Farm groups see racism in agriculture and promise to seek change

Cannabis advocates hope to spark a discourse on racial disparities in their industry, highlighting the country’s controversial history of marijuana prohibition – and the industry’s current legal complexities – that disproportionately hurt marginalized communities.

President Richard Nixon launched his war on drugs in 1971, classifying marijuana as a Schedule I drug. His domestic policy adviser, John Ehrlichman, told reporter Dan Baum in 1994: “By bringing the public to pairing hippies with marijuana and blacks with heroin, and then by strongly criminalizing both, we could disrupt those communities. “

People of color ultimately paid the price, with black Americans 3.6 times more likely than whites to be arrested on marijuana charges, the American Civil Liberties Union found out in 2020.

Cannabis business owners must “recognize that the market they find themselves in was built entirely on the backs of arrested people of color,” said Morgan Fox, spokesperson for the National Cannabis Industry Association.

Federal solutions

The federal government still considers cannabis illegal, although the majority of US states (36 states) allow the consumption of cannabis for medical purposes, the National Conference of State Legislatures reported in May. Adults can consume marijuana recreationally in 18 states and Washington, DC, according to the group’s count in June.

Current federal policy means traditional loans, as well as Small Business Administration loans and grants, are “off the table” for cannabis entrepreneurs, Fox said. These are advantages that marginalized communities “traditionally need to be able to enter difficult and severely restricted industries”.

He highlighted Perlmutter’s bipartisan bill, co-sponsored by more than 150 House members, as a legislative solution to promote better access to capital. The measure would give cannabis companies the ability to use the banking system in states with some form of legalized marijuana.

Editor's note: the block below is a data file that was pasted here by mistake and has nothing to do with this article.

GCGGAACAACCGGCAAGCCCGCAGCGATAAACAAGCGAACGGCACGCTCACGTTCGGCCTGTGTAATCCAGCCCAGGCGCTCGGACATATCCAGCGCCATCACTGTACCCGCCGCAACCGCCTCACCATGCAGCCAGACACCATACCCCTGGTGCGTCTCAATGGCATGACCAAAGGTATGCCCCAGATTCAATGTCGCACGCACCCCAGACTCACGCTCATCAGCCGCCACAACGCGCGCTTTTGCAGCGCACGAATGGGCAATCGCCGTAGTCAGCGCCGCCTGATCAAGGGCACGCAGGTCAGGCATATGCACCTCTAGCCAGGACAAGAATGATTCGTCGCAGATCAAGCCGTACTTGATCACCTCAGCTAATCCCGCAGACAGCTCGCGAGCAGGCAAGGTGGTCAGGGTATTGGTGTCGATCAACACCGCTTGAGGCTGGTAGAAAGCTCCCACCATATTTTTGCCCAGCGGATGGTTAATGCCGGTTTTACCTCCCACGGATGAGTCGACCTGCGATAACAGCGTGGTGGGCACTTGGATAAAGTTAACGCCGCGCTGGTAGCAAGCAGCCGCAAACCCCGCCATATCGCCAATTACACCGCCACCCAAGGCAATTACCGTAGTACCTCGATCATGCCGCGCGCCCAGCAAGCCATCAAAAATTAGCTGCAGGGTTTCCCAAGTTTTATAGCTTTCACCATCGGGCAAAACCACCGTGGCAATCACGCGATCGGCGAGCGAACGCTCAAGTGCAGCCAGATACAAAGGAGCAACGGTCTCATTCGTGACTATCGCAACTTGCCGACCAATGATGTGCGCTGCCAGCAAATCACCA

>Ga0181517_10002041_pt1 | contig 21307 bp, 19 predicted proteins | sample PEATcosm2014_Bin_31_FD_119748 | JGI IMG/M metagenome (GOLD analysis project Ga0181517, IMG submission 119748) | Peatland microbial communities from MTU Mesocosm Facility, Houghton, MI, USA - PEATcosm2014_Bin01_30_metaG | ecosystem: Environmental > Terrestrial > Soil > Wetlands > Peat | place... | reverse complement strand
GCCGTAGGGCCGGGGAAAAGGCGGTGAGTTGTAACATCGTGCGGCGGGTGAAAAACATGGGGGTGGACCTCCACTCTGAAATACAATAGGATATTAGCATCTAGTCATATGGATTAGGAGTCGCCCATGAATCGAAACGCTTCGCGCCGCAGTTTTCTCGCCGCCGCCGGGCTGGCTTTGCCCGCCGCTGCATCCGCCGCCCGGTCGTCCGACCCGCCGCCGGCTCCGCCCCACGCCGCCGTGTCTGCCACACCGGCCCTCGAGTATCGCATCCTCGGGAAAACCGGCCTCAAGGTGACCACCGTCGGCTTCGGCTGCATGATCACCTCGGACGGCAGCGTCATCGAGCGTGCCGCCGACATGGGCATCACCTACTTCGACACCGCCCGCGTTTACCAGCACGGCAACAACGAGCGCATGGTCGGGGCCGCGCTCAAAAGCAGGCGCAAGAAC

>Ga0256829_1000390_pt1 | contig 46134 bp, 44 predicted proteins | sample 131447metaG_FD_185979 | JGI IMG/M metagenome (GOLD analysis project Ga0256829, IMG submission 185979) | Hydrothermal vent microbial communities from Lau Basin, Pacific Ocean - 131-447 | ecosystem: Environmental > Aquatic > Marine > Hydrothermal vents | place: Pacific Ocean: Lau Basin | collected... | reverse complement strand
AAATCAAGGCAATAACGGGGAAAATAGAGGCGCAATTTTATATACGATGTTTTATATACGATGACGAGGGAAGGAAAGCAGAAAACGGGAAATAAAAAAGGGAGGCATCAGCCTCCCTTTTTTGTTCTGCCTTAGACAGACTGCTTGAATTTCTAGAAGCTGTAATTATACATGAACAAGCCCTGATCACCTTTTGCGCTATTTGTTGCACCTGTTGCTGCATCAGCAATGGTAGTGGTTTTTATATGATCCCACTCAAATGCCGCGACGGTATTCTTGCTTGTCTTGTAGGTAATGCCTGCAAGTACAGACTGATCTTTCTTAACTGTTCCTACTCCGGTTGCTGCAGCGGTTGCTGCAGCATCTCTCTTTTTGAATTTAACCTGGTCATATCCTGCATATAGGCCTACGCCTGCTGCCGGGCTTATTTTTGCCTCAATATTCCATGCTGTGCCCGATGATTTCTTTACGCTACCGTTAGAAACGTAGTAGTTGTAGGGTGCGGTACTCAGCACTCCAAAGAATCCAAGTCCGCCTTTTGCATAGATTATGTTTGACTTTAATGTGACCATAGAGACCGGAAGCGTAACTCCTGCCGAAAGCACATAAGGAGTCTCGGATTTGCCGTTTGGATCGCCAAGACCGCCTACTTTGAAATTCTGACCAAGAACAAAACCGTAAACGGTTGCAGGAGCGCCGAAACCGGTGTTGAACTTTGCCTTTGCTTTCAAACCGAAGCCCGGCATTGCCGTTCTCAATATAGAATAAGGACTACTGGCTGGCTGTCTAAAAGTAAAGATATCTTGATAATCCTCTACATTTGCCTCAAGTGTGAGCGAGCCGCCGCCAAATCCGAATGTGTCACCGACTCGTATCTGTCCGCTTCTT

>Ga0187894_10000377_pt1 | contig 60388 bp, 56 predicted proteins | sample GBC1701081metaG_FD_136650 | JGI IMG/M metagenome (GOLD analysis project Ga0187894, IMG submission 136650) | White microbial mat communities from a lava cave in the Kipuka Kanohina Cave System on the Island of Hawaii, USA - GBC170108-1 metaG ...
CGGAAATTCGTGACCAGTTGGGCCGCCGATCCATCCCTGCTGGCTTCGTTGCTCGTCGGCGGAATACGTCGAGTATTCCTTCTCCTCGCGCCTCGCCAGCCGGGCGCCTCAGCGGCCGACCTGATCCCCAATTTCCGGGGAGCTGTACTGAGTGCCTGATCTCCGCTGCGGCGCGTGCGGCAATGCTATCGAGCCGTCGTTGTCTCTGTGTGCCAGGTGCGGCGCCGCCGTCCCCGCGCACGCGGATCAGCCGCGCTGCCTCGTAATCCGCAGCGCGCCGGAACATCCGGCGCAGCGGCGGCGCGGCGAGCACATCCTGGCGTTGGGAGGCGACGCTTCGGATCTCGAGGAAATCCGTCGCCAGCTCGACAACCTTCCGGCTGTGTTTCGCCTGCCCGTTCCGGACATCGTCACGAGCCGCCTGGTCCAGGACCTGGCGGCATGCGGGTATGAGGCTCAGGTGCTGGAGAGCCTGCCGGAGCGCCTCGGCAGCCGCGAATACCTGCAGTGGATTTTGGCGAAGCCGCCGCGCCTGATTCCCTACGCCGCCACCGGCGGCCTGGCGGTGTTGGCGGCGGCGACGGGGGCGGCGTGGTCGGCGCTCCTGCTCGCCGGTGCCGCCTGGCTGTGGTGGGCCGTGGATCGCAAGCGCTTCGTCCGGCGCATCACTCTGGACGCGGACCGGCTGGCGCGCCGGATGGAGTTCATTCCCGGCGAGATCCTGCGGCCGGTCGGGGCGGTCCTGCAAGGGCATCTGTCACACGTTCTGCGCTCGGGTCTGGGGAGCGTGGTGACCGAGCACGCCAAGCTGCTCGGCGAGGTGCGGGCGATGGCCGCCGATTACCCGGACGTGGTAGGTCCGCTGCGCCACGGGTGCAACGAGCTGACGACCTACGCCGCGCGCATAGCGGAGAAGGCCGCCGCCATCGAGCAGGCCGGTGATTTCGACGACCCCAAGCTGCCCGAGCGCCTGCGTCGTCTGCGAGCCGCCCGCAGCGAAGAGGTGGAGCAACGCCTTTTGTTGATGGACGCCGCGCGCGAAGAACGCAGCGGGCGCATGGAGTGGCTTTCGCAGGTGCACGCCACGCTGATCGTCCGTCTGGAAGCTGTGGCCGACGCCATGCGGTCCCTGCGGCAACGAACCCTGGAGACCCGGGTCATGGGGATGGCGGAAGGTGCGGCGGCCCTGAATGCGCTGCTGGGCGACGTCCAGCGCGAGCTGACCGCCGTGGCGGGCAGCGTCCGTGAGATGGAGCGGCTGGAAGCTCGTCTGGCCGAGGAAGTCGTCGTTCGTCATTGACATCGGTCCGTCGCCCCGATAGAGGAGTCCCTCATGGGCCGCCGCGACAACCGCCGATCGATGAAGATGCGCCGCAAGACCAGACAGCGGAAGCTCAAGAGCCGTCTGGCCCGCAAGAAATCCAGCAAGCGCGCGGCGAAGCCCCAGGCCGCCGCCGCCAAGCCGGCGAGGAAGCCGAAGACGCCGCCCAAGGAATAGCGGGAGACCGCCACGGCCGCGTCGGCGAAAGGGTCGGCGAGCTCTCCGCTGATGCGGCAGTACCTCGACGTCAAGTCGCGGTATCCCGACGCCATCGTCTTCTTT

Fox’s group is pushing to remove marijuana from the Controlled Substance Act, which sets US drug policy. According to the Reason Foundation, a think tank, declassifying cannabis would mean eliminating federal penalties surrounding its use, which could allow it to be treated like caffeine or alcohol instead.

Fox also advocates for restorative justice provisions, such as the removal of criminal records. While the legal cannabis industry rakes in billions of dollars, many Americans are still being held down by their criminal records, with some marijuana charges considered crimes.

Kaliko Castille, chairman of the board of the Minority Cannabis Business Association, lobbied the state to push the state to erase the records. He also advocates for more people of color to help draft related state and federal policies.

He still sees a future where the marijuana industry turns into a level playing field for all entrepreneurs, although time is running out as fewer opportunities remain to fairly shape cannabis laws in entering states. the market.

“I don’t think it’s won in advance that we won’t be able to show a new way of creating an industry,” Castile said. But the window for change is “closing quickly”.

More: Click here for a video on how marijuana is both legal and illegal in the United States